Low levels of vitamin D were associated with an increased risk of high blood pressure, high blood sugar and metabolic syndrome in teenagers, researchers reported at the American Heart Association’s 49th Annual Conference on Cardiovascular Disease Epidemiology and Prevention.
In the study, researchers analyzed 3,577 adolescents, 12 to 19 years old (51 percent boys), who participated in the nationally representative National Health and Nutrition Examination Survey (NHANES) conducted from 2001–2004.
After adjusting for age, sex, race/ethnicity, body mass index, socioeconomic status and physical activity, researchers found the adolescents with the lowest levels of vitamin D were:
Metabolic syndrome is a cluster of cardiovascular disease and diabetes risk factors including elevated waist circumference, high blood pressure, elevated triglycerides, low levels of high-density lipoprotein (HDL or “good”) cholesterol and high fasting glucose levels. The presence of three or more of the factors increases a person’s risk of developing diabetes and cardiovascular disease.
“We showed strong associations between low levels of vitamin D and higher risk of high blood pressure, hyperglycemia and metabolic syndrome among adolescents, confirming the results of studies among adults,” said Jared P. Reis, Ph.D., the study’s lead author and post-doctoral research fellow at Johns Hopkins Bloomberg School of Public Health in Baltimore.
Researchers used a biomarker of vitamin D to measure levels in blood. The biomarker measures vitamin D obtained from food, vitamin supplementation and exposure to sunlight.
The ethnic breakdown was similar to the general U.S. population: 64.7 percent non-Hispanic whites; 13.5 percent non-Hispanic blacks; and 11 percent Mexican Americans.
The study highlights the association between high levels of vitamin D and lower risk of heart disease. The highest levels of vitamin D were found in whites, the lowest levels in blacks and intermediate levels in Mexican Americans. Whites had almost twice as high levels as blacks.
In whites, the average level of vitamin D was 28.0 nanograms per milliliter (ng/mL); in blacks, 15.5 ng/mL; and in Mexican Americans, 21.5 ng/mL.
“Although our study is important, we believe clinical trials designed to determine the effects of vitamin D supplementation on the risk of heart disease risk factors in adolescents should be conducted before recommendations can be made for vitamin D in the prevention of cardiovascular disease,” Reis said.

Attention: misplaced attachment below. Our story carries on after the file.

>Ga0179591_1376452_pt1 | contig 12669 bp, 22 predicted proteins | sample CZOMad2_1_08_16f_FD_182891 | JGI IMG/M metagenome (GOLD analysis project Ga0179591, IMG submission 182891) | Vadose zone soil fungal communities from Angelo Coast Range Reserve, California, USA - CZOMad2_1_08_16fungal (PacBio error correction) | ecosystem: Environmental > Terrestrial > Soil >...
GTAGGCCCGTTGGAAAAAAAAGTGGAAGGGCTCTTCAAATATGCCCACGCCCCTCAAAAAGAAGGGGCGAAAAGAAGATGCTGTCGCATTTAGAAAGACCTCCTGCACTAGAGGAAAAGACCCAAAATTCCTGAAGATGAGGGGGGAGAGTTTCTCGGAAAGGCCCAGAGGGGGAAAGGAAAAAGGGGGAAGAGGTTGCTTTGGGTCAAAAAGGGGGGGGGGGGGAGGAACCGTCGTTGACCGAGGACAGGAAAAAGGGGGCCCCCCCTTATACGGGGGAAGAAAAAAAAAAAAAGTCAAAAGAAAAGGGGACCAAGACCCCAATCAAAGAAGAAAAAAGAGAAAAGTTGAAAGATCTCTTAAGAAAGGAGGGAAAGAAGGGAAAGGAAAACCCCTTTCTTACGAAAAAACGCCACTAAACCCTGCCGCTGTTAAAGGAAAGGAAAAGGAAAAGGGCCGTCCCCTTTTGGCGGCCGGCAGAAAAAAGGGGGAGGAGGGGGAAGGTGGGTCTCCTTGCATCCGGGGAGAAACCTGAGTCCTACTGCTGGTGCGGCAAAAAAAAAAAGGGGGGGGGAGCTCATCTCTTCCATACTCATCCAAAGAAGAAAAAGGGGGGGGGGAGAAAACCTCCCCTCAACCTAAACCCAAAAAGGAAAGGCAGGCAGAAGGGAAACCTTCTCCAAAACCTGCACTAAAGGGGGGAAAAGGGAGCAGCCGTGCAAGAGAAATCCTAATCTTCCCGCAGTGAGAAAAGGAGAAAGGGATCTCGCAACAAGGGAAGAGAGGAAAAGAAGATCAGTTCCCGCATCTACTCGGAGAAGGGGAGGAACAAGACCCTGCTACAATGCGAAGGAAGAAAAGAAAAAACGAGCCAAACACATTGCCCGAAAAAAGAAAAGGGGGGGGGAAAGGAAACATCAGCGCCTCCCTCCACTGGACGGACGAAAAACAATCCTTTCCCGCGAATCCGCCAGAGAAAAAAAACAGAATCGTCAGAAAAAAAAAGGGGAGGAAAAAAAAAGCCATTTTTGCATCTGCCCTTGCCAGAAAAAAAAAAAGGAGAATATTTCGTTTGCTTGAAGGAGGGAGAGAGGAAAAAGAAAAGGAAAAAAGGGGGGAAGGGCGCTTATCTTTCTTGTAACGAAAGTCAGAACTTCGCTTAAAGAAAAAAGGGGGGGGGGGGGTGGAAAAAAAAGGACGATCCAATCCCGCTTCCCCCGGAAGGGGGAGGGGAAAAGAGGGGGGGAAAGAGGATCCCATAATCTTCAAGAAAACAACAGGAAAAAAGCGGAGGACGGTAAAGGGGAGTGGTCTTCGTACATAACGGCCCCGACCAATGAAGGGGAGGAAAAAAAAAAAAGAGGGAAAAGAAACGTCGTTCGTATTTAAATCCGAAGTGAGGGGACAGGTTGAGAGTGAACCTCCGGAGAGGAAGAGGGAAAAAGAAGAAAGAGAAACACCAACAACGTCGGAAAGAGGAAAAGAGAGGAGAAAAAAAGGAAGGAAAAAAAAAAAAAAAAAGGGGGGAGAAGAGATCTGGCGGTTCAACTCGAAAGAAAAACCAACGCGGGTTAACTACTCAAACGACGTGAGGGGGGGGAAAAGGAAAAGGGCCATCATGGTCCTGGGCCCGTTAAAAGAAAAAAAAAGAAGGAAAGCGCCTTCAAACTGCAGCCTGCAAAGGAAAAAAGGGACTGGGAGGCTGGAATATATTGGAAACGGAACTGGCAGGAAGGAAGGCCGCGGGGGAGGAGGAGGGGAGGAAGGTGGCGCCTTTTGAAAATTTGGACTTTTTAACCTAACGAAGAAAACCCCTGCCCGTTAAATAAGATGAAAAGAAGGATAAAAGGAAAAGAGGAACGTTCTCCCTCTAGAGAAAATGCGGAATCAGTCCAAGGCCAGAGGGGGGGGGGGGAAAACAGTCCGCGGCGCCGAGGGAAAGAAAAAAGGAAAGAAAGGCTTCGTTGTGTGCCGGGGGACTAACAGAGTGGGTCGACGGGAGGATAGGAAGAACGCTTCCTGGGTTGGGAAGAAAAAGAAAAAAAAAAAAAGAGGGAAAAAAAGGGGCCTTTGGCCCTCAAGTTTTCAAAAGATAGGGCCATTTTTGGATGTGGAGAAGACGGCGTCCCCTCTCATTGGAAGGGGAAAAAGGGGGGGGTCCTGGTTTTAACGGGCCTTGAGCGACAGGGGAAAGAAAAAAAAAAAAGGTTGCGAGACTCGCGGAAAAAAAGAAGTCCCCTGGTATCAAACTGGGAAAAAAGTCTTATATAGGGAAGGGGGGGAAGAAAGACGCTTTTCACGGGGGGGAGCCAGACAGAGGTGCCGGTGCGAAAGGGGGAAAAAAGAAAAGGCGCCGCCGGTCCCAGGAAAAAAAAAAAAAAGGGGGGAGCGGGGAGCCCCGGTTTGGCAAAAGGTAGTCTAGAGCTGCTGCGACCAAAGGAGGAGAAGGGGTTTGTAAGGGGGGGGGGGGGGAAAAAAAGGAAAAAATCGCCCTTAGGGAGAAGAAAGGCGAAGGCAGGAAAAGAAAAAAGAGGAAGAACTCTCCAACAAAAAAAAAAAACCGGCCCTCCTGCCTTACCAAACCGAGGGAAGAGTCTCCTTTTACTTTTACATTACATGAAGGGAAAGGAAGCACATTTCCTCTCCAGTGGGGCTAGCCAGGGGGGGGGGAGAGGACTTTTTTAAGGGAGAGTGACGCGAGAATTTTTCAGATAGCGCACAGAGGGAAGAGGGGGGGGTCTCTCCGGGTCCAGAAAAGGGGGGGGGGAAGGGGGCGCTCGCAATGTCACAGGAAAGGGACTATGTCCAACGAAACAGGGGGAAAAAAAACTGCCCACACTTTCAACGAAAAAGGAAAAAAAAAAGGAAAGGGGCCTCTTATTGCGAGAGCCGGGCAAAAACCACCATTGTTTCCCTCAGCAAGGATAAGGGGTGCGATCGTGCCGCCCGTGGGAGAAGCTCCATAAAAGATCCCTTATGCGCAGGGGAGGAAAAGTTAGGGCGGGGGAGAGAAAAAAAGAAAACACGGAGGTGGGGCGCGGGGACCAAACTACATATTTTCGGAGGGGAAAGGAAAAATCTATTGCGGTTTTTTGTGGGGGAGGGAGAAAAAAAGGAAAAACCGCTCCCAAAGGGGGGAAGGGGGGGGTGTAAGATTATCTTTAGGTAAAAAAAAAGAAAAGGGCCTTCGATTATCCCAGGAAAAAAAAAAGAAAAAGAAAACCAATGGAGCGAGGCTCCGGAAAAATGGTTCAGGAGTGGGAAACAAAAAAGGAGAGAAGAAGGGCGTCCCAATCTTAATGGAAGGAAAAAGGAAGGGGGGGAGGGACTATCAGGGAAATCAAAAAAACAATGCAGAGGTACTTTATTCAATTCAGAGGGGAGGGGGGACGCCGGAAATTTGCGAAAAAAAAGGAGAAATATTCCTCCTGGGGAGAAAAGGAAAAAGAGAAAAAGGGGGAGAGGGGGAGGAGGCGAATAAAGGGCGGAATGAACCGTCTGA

The Institute of Medicine recommends a daily intake of vitamin D of 200 International Units (IU) for those less than 50 years, which includes children and adolescents. More recent recommendations, however, from the American Academy of Pediatrics suggests a daily intake of 400 IU daily. While these intakes have been shown to be important in the prevention of skeletal conditions such as rickets in children and osteoporosis in adults, some specialists have suggested intakes of at least 1,000 IU daily may be needed for overall health.
Low levels of vitamin D are strongly associated with overweight and abdominal obesity. Since vitamin D is a fat-soluble vitamin, it may be sequestered within adipose tissue. This may explain why those who are obese are more likely to be vitamin D deficient, Reis said.
Vitamin D plays a useful role in general human health, particularly in bone health. Other roles are emerging, Reis said. “This is an exciting time; since we are just now beginning to understand the role that vitamin D may play in cardiovascular health.”
“These data on serum vitamin D levels in young people raise some concern about their food choices and even the amount of time they spend in the sunshine,” said Robert H. Eckel, M.D., American Heart Association past president. “The American Heart Association recommends an overall healthy diet and lifestyle, and that people get their nutrients primarily from food sources rather than supplements.”
Co-authors are: Denise von Muhlen, M.D., Ph.D.; Edgar R. Miller III, M.D., Ph.D.; Erin D. Michos, M.D., M.H.S.; and Lawrence J. Appel, M.D., M.P.H.
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